There are a lot of individuals who would love to work part-time, if they had the opportunity, particularly as it would mean they could spend more quality time with their family.
It may be that you’d like to work just four days every week and then have that other day left to spend time with one of your children who is not attending any form of education yet.
Or alternatively, you may want to just work morning shifts, so you can still collect your children from school and nursery in the afternoon.
According to Capability Jane, a recruitment agency, there are an endless array of possibilities open to you when you work part-time.
However, before you make the leap, if it’s possible, you need to think carefully about the pros and cons of part-time employment.
The downsides may look worrying, like having a lower income. However, when you consider the fact that because you will be there more for your children, you will actually save money that you would have otherwise spent on childcare, meaning that the change balances out financially.
To help you, if you are contemplating the switch from full-time hours to part-time, we have put together a list of the pros and cons of each.
Working part-time means you can earn money and still have free time to follow other pursuits and interests that could make you more money. Part-time workers often spend their free time establishing their own business or something similar.
It gives you more free time to spend pursuing a hobby or interest. Or you can just use the time to carry out work around the house or relax.
Part-time work can often be less of a strain emotionally and mentally as you often have fewer responsibilities and you are less likely to be taking your work home with you.
You may qualify for specific financial benefits that self-employed or freelance workers aren’t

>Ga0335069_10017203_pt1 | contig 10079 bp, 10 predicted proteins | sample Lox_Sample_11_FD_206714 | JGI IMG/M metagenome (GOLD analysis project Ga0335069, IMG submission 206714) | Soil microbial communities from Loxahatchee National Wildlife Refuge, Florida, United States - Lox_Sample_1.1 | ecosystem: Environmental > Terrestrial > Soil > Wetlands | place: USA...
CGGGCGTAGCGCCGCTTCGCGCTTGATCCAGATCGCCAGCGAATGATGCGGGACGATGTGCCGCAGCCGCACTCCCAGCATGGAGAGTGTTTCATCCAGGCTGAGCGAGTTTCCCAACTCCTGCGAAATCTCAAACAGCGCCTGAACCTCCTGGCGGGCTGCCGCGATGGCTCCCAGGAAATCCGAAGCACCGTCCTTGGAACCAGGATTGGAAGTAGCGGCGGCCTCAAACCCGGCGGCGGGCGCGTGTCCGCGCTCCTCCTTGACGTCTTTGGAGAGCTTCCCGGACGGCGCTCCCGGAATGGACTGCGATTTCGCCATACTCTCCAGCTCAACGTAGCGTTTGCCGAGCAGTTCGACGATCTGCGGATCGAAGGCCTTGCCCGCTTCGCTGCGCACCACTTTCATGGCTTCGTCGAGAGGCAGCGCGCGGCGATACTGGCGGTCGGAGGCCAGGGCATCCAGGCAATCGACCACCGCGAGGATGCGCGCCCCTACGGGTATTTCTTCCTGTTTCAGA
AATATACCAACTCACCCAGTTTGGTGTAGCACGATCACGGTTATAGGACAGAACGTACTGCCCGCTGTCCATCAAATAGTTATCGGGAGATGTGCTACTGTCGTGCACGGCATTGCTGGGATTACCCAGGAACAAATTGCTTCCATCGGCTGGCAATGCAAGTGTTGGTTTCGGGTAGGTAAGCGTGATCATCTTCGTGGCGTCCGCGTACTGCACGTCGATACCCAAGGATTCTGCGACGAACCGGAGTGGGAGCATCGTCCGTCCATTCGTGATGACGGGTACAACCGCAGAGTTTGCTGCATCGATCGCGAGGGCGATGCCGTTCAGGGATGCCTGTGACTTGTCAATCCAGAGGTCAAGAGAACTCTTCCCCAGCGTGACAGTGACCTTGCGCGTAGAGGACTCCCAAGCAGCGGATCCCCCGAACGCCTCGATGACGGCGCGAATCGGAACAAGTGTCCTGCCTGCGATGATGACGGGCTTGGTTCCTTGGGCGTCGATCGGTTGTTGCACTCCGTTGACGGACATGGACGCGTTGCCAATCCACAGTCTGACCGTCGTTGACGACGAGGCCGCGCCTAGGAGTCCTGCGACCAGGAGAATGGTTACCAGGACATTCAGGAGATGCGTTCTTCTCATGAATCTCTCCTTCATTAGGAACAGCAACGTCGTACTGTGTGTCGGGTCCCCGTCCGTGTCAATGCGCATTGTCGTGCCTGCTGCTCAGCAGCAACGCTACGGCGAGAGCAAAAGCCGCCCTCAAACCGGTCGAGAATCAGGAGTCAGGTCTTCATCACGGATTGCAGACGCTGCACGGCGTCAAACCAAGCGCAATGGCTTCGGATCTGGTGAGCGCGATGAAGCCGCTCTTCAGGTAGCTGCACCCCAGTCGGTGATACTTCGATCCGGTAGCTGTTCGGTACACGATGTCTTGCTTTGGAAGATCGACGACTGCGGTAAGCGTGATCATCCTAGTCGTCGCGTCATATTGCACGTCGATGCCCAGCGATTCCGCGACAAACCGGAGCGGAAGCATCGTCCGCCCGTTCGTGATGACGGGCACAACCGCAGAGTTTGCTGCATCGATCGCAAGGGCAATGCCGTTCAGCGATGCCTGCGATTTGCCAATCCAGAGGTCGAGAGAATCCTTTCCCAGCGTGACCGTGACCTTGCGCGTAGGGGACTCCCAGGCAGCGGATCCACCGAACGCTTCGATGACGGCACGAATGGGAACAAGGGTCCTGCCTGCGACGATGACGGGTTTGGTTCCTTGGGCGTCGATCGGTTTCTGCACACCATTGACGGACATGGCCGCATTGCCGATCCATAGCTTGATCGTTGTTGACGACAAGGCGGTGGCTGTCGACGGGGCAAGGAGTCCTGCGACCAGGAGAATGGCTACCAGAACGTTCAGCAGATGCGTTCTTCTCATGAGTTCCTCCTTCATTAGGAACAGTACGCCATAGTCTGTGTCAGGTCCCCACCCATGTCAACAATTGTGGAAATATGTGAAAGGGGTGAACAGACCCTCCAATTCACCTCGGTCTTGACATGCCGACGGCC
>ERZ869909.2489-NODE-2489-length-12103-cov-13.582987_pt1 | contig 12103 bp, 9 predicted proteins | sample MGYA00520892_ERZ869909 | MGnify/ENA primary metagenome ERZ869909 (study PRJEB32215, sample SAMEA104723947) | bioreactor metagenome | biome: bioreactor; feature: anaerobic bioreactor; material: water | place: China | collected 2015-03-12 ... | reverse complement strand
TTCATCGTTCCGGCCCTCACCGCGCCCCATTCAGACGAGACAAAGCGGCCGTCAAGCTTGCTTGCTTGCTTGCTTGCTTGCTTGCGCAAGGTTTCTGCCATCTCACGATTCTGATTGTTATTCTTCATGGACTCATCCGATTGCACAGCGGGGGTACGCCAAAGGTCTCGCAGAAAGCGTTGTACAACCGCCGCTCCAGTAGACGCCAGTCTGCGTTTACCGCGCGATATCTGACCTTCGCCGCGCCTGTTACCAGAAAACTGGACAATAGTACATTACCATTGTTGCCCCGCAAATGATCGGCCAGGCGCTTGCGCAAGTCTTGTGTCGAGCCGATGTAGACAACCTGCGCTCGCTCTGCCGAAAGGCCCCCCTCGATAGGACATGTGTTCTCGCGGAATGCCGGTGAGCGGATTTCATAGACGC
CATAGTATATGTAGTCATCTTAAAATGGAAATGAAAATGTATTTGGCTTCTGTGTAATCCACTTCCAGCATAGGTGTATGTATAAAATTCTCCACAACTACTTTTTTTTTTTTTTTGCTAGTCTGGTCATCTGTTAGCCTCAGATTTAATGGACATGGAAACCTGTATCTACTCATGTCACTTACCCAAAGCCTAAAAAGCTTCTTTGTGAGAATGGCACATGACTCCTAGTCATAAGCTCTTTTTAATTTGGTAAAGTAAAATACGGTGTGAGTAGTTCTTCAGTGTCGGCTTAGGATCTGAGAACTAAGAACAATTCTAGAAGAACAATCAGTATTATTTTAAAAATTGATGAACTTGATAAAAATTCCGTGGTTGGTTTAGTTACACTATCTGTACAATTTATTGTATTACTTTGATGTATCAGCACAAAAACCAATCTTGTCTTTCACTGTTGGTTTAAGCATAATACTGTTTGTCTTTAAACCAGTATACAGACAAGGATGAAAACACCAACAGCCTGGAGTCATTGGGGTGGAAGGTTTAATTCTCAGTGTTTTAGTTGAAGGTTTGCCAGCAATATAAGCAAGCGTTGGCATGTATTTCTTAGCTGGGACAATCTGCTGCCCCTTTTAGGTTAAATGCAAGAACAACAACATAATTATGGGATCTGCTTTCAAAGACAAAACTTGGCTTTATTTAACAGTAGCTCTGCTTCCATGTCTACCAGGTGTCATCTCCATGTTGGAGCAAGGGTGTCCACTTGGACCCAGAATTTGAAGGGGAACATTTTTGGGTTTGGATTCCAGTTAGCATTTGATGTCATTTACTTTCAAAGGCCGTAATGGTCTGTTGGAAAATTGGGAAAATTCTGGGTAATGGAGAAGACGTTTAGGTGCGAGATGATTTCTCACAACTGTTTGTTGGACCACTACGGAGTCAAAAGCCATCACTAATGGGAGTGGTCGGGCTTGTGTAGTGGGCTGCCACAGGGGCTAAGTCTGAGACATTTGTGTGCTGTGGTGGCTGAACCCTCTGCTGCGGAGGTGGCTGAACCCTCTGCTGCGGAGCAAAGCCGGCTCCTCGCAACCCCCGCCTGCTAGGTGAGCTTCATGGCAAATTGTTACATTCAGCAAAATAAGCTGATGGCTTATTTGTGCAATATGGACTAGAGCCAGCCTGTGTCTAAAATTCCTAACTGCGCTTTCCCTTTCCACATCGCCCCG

You may be able to save money on childcare as you will be able to be home with your kids when they finish nursery or school.
You have the chance to structure your daily schedule better so you have more time to spend with your family and friends because you are setting your own working hours or only have to work a specific number of days a week.
You could feel uncomfortable refusing to tasks and could feel like you are not giving as much as full-time employees are to the business
You may actually find that the job is more stressful as you are being given more boring and less taxing tasks. It could also feel as if there is no room to improve or reach out for further responsibilities as you are only part-time and that the full-time, but less experienced and qualified members of the team are given opportunities and promotions ahead of you.
You could feel you are missing out on training opportunities because your employers are reluctant to invest in you as you are only part-time.
It may be that you are able to qualify for benefits that full-time employment could give you
You will earn less money
As with everything, there is a ying and a yang. Working flexible hours is no different, but for most people, the pros far outweigh the cons for their circumstances. Ultimately, it’s for you to decide.